In the urban part of the program, the use of digital technology is a highlight, Wang points out, noting that GIS technology has been used to enable people to find the nearest public toilet via a mobile app – the National Public Toilet Cloud.
“In a firm break with the image of open-plan squat latrines, the new facilities have spared no penny in putting in hardware which maximizes user comfort from self-cleaning toilets to auto-dispensers of toilet paper,” Wang writes.
At the back end, the system also alerts operators responsible for maintenance real-time reports on air quality, humidity, and odor levels.
“Catering to the specific needs of tourists, the program also provides free Wi-Fi, ATMs, and phone charging stations in public toilets,” Wang noted.
While many of these innovations have positive benefits, some extravagant examples have seen the installation of flat-screen televisions and facial-recognition systems on toilet paper dispensers to prevent theft.
Made in China
Implementation of the Toilet Revolution also became a hotbed of corruption. Apple Daily, July 2019, quoted a China Central Television (CCTV) report saying a village in Hebei Province with a population of just 1,800 had registered to renovate more than 680 public toilets.
A January 31, 2021 report in Apple Daily, quoting Chinese news media site The Paper alleged that in Shenyang, Liaoning Province, hundreds of millions of RMB had been spent between 2016 and 2020 to build more than 80,000 toilets. However, most of the toilets have design defects, poor manufacturing quality, or have suffered from a lack of maintenance.
“… the many rural toilets that cost a bomb to build either became “awkward toilets” or “empty toilets” — their practical value and usage rate are extremely low and can only be counted as a “makeover project” of the village-level public management team at best. ” ~Professor Zhang Rui, Think China.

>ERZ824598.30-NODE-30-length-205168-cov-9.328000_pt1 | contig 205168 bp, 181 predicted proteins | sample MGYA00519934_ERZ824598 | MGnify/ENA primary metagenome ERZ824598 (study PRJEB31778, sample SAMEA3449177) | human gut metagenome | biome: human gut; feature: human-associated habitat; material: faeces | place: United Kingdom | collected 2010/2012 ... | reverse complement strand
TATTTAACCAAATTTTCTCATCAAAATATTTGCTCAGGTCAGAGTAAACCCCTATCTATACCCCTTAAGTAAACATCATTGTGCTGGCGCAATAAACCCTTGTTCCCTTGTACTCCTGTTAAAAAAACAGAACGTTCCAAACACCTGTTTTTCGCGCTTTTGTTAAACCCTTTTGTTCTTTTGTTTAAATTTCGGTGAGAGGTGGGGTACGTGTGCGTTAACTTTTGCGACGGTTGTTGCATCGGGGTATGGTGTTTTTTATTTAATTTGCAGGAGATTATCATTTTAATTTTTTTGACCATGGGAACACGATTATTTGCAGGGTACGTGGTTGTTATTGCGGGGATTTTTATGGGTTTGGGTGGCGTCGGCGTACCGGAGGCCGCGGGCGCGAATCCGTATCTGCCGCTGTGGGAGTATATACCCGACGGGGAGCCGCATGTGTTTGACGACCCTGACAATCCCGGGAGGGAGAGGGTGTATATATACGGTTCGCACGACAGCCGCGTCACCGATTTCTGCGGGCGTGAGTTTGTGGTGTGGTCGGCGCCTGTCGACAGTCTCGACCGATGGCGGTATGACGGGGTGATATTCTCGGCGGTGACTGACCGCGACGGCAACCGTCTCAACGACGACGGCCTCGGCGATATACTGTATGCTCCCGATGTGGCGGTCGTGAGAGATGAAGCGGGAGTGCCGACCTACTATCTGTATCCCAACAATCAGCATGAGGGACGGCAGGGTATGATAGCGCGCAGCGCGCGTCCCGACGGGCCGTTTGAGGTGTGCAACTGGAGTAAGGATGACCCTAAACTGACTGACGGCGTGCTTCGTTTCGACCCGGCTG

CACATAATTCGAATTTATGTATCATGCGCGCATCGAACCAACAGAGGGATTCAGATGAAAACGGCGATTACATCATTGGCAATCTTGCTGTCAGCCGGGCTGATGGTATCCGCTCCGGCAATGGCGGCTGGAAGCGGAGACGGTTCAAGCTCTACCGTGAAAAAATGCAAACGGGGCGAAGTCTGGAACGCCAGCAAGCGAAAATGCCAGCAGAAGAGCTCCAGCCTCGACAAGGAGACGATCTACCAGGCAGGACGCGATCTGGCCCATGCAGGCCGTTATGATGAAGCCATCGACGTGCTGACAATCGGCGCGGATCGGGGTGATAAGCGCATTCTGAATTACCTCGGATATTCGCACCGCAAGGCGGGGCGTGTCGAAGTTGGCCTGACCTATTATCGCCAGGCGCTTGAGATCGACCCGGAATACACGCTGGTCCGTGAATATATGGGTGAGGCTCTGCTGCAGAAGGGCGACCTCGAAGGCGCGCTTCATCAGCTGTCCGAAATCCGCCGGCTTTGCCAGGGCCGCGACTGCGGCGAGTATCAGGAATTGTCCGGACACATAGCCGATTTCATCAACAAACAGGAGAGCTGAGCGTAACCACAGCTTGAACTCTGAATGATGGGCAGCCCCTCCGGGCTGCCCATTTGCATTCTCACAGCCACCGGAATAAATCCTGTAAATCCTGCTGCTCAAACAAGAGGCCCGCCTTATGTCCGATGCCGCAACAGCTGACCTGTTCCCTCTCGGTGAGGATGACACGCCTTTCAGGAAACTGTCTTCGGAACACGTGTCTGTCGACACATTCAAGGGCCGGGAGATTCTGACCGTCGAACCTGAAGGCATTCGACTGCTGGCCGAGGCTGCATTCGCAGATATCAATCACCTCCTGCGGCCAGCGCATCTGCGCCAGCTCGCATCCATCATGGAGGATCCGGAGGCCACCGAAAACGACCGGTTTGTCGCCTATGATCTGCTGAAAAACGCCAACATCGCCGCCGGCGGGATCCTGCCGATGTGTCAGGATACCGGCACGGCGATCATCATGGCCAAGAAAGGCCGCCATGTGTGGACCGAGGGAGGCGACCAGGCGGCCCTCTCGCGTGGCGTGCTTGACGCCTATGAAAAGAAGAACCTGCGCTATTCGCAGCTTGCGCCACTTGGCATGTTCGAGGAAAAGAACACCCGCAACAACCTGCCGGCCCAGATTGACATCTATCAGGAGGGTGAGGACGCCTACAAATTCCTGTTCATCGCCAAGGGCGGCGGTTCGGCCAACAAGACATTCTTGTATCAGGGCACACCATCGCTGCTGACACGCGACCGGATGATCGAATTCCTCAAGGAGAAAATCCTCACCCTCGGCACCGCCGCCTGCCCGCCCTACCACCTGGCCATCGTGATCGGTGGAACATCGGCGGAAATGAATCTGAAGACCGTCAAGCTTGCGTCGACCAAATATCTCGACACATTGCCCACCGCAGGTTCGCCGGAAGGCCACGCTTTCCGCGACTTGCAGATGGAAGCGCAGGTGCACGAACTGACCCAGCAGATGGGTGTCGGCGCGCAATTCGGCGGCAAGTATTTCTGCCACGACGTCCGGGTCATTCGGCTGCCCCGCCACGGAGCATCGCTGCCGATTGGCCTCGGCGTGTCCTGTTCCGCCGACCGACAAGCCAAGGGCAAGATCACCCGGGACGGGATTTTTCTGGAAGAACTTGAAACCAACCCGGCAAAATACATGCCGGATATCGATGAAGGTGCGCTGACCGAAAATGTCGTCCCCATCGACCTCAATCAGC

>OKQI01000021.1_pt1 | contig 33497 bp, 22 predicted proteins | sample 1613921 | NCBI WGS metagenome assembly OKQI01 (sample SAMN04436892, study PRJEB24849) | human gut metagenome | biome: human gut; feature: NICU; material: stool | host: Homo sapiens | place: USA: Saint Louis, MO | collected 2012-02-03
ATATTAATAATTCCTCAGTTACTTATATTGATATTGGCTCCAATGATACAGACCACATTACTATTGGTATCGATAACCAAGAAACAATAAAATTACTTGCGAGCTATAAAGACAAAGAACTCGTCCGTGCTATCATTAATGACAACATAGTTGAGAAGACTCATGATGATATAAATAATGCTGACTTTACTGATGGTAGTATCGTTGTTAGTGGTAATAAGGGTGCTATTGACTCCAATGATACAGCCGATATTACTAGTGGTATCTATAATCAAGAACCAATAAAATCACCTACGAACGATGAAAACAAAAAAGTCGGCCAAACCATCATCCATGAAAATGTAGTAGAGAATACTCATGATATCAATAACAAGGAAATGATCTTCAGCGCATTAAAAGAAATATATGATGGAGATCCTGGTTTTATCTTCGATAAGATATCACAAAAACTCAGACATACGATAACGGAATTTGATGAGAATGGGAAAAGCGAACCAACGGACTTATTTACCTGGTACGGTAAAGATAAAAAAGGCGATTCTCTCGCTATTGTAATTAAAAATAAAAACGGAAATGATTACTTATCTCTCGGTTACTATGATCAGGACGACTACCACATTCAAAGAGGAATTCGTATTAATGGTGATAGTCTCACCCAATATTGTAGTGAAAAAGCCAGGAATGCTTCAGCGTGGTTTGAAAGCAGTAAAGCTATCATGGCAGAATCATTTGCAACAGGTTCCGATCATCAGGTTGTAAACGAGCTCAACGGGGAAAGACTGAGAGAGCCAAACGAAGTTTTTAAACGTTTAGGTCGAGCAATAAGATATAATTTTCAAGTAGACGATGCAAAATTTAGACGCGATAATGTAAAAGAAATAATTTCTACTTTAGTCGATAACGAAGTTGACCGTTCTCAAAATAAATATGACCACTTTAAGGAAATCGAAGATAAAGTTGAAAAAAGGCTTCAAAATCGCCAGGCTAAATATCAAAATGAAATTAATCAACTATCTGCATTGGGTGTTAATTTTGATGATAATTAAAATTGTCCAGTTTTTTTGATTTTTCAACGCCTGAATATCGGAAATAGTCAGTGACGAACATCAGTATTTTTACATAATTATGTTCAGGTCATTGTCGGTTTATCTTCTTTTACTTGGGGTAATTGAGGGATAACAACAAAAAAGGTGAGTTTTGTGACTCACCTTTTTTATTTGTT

At the helm of the Toilet Revolution policy implementation stood Li Jinzao, who was Vice-Minister of Culture and Tourism, and Chairman of the China National Tourism Administration at the time.
On July 29, 2020, Li was placed under investigation by the Central Commission for Discipline Inspection. In September, he was removed from his post of Vice-Minister of Culture and Tourism, and on January 25, 2021, he was expelled from the Communist Party of China, and banned from public office.
Former Vice-Minister Li spoke about China’s Toilet Revolution in the following video made by China’s state media propaganda outlet CGTN.
While China’s leaders often tout the idea that China has a “continuous history of 5,000 years of civilization,” the show’s host, Robert Lawrence Kuhn, states in the program: “For China to become a more civilized society, the hygiene of the masses must be improved, especially in rural areas, and for China’s tourism industry to blossom, better bathrooms are needed.”
It just goes to show that even ancient civilizations are never too old to learn.